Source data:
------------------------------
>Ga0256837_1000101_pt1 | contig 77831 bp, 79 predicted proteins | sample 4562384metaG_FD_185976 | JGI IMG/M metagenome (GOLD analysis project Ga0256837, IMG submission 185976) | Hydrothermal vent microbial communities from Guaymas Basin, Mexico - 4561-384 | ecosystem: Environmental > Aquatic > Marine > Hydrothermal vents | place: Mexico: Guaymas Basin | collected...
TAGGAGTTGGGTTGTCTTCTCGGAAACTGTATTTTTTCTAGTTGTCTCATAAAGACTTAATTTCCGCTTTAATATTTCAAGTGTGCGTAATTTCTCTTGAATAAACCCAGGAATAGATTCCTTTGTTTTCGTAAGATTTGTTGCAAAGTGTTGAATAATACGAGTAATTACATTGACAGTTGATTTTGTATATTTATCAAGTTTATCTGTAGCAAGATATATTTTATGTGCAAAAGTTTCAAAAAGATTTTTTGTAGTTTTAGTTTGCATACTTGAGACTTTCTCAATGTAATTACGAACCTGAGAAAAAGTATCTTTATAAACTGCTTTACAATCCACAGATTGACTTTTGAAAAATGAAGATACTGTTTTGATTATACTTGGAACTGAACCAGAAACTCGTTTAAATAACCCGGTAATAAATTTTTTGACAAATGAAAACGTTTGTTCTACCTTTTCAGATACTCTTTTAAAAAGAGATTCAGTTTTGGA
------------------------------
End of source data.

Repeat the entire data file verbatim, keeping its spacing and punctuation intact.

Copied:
>Ga0256837_1000101_pt1 | contig 77831 bp, 79 predicted proteins | sample 4562384metaG_FD_185976 | JGI IMG/M metagenome (GOLD analysis project Ga0256837, IMG submission 185976) | Hydrothermal vent microbial communities from Guaymas Basin, Mexico - 4561-384 | ecosystem: Environmental > Aquatic > Marine > Hydrothermal vents | place: Mexico: Guaymas Basin | collected...
TAGGAGTTGGGTTGTCTTCTCGGAAACTGTATTTTTTCTAGTTGTCTCATAAAGACTTAATTTCCGCTTTAATATTTCAAGTGTGCGTAATTTCTCTTGAATAAACCCAGGAATAGATTCCTTTGTTTTCGTAAGATTTGTTGCAAAGTGTTGAATAATACGAGTAATTACATTGACAGTTGATTTTGTATATTTATCAAGTTTATCTGTAGCAAGATATATTTTATGTGCAAAAGTTTCAAAAAGATTTTTTGTAGTTTTAGTTTGCATACTTGAGACTTTCTCAATGTAATTACGAACCTGAGAAAAAGTATCTTTATAAACTGCTTTACAATCCACAGATTGACTTTTGAAAAATGAAGATACTGTTTTGATTATACTTGGAACTGAACCAGAAACTCGTTTAAATAACCCGGTAATAAATTTTTTGACAAATGAAAACGTTTGTTCTACCTTTTCAGATACTCTTTTAAAAAGAGATTCAGTTTTGGA